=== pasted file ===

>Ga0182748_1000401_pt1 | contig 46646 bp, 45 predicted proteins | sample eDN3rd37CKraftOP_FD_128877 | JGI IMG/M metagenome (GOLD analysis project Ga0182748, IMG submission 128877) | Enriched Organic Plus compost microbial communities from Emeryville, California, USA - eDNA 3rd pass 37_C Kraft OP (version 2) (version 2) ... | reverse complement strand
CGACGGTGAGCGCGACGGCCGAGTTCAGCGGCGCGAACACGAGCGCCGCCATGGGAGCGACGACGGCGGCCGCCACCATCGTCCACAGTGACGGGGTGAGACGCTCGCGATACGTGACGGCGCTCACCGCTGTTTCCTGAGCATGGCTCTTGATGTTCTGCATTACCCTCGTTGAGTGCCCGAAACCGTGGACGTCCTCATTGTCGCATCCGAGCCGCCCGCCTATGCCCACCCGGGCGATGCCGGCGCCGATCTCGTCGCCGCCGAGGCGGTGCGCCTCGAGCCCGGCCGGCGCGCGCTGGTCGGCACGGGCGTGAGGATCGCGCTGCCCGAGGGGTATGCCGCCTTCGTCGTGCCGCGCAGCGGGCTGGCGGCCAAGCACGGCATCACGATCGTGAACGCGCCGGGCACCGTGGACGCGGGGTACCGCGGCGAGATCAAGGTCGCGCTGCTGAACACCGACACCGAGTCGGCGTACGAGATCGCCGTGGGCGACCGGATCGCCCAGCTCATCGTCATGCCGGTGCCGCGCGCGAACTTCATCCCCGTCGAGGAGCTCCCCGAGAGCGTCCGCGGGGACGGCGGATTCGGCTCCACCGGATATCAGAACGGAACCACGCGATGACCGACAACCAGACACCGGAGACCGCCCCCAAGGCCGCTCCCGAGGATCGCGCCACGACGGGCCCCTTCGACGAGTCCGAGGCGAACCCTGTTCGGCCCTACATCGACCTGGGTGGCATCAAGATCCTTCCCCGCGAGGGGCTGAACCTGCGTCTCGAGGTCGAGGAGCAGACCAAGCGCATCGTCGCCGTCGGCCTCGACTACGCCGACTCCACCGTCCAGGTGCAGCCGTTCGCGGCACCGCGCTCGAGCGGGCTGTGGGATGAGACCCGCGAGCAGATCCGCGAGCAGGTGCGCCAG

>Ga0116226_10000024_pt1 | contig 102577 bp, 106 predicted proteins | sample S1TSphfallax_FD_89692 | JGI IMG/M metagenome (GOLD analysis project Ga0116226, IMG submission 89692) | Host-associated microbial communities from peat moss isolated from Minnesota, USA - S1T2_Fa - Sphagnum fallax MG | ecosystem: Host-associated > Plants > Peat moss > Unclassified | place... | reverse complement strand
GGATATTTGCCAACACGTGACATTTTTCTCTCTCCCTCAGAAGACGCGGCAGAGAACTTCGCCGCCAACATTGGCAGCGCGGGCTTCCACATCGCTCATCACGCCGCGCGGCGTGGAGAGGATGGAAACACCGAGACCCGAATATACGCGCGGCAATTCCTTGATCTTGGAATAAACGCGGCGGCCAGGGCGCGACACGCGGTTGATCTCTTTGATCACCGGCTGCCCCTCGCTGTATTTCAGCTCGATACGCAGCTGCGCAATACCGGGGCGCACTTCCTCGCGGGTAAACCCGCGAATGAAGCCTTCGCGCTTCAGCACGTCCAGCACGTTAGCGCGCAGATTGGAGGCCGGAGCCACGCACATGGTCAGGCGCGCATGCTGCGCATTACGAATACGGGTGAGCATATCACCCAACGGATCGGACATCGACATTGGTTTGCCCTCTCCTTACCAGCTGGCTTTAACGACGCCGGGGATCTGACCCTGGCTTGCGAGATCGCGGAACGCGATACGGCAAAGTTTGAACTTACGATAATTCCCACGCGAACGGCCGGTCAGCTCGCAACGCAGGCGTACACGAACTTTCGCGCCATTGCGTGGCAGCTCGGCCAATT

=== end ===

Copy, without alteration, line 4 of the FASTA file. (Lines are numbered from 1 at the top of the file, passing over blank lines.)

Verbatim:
GGATATTTGCCAACACGTGACATTTTTCTCTCTCCCTCAGAAGACGCGGCAGAGAACTTCGCCGCCAACATTGGCAGCGCGGGCTTCCACATCGCTCATCACGCCGCGCGGCGTGGAGAGGATGGAAACACCGAGACCCGAATATACGCGCGGCAATTCCTTGATCTTGGAATAAACGCGGCGGCCAGGGCGCGACACGCGGTTGATCTCTTTGATCACCGGCTGCCCCTCGCTGTATTTCAGCTCGATACGCAGCTGCGCAATACCGGGGCGCACTTCCTCGCGGGTAAACCCGCGAATGAAGCCTTCGCGCTTCAGCACGTCCAGCACGTTAGCGCGCAGATTGGAGGCCGGAGCCACGCACATGGTCAGGCGCGCATGCTGCGCATTACGAATACGGGTGAGCATATCACCCAACGGATCGGACATCGACATTGGTTTGCCCTCTCCTTACCAGCTGGCTTTAACGACGCCGGGGATCTGACCCTGGCTTGCGAGATCGCGGAACGCGATACGGCAAAGTTTGAACTTACGATAATTCCCACGCGAACGGCCGGTCAGCTCGCAACGCAGGCGTACACGAACTTTCGCGCCATTGCGTGGCAGCTCGGCCAATT